WASHINGTON—A 1984 law to encourage competition among defense contractors has forced federal agencies to become aware of the importance of evaluating all possible bidders for contracts, but also has slowed the procurement process and angered many industry officials.
The Competition in Contracting Act was an attempt by Congress to end "sweetheart" deals between the Pentagon and individual defense contractors. Its requirement that agencies seek bids from a range of contractors has led some agencies to give out fewer, but larger, awards. Although research, including money to university-based contractors, forms only, a small portion of the Defense Department's $300 billion annual budget, it is expected to amount to $10 billion in the coming fiscal year—$3 billion for basic technology and $7 billion for advanced technology and development.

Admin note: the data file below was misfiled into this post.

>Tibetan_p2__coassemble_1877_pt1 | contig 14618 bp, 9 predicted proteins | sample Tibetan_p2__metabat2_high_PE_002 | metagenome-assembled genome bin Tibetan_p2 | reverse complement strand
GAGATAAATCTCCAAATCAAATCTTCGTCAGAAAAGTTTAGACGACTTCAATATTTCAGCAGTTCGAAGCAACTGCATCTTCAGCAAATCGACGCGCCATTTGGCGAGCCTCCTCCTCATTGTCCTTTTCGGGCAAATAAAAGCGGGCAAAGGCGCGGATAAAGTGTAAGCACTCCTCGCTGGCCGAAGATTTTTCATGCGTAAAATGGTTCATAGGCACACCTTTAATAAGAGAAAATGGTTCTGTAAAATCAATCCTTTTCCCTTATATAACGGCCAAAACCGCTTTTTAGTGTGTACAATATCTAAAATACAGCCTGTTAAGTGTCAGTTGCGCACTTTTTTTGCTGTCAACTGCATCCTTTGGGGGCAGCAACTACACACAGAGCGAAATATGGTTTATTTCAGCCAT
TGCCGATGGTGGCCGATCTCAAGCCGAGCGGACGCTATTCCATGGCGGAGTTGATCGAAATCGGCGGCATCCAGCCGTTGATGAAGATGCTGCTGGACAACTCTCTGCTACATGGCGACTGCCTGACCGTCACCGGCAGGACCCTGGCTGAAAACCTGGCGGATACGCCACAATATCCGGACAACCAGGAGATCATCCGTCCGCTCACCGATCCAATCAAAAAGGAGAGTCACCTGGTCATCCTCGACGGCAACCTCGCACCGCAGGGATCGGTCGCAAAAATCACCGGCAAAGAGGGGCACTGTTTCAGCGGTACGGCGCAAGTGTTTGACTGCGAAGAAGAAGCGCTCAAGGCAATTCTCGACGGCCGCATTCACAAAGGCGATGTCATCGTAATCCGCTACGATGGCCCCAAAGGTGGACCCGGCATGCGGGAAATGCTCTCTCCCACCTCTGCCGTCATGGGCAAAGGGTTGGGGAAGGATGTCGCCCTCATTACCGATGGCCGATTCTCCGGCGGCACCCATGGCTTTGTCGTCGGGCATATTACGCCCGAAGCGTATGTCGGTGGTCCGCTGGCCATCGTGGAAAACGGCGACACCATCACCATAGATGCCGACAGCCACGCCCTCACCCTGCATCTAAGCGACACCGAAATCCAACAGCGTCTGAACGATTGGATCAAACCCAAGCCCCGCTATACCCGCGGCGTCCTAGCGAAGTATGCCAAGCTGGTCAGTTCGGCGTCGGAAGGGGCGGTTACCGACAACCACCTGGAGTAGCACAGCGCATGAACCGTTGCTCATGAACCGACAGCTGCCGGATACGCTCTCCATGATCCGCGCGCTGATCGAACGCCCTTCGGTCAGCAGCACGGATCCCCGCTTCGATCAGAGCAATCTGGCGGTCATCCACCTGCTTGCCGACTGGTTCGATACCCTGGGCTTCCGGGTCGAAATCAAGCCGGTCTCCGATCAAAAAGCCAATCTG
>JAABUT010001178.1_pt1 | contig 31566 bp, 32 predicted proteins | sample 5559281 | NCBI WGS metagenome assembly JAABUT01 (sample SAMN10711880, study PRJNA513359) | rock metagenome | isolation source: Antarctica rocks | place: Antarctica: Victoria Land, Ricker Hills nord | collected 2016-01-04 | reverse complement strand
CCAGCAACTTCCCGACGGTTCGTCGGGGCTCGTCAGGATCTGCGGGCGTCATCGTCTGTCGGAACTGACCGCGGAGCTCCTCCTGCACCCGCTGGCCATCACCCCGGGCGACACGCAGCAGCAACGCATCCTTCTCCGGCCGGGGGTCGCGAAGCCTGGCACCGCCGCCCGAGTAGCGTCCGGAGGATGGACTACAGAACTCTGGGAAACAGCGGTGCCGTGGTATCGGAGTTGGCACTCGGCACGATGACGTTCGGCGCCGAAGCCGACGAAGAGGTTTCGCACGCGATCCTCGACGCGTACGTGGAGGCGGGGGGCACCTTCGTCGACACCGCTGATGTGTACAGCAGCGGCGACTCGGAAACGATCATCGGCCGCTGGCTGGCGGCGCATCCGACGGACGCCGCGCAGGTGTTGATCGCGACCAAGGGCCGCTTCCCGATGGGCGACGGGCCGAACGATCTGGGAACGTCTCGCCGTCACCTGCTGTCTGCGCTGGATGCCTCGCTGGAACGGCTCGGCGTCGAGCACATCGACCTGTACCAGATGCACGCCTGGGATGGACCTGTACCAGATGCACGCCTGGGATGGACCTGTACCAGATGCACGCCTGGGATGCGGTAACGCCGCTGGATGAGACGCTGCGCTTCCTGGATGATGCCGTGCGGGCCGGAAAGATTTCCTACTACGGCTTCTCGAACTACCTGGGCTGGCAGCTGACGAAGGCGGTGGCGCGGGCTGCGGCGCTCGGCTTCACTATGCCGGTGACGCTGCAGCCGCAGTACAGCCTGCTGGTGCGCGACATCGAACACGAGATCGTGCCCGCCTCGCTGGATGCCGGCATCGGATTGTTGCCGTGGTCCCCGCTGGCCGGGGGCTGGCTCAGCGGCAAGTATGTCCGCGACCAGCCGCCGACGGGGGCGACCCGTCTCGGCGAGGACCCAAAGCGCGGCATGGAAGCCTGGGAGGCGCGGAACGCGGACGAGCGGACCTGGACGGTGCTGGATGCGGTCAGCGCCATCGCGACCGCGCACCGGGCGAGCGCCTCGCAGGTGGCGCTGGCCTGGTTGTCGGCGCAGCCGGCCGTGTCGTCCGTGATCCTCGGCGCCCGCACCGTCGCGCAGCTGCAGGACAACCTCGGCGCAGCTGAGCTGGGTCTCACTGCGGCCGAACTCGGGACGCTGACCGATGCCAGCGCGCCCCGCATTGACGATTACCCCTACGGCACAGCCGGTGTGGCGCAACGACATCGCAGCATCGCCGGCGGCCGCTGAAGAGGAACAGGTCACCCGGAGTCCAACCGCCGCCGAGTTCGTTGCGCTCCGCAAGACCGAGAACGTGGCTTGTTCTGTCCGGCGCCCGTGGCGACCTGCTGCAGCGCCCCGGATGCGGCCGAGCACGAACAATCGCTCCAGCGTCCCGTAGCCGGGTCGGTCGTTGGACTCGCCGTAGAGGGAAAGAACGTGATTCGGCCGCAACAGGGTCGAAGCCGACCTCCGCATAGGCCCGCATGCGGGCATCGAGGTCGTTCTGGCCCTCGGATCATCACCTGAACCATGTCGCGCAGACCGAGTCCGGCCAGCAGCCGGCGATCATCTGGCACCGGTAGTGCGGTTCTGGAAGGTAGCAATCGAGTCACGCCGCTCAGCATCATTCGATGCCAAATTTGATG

Some industry officials believe the cure has been worse than the disease. Two federal agencies, in fact, are experimenting with procedures to streamline a...
Interested in reading more?
Become a Member of
Receive full access to digital editions of The Scientist, as well as TS Digest, feature stories, more than 35 years of archives, and much more!
Already a member?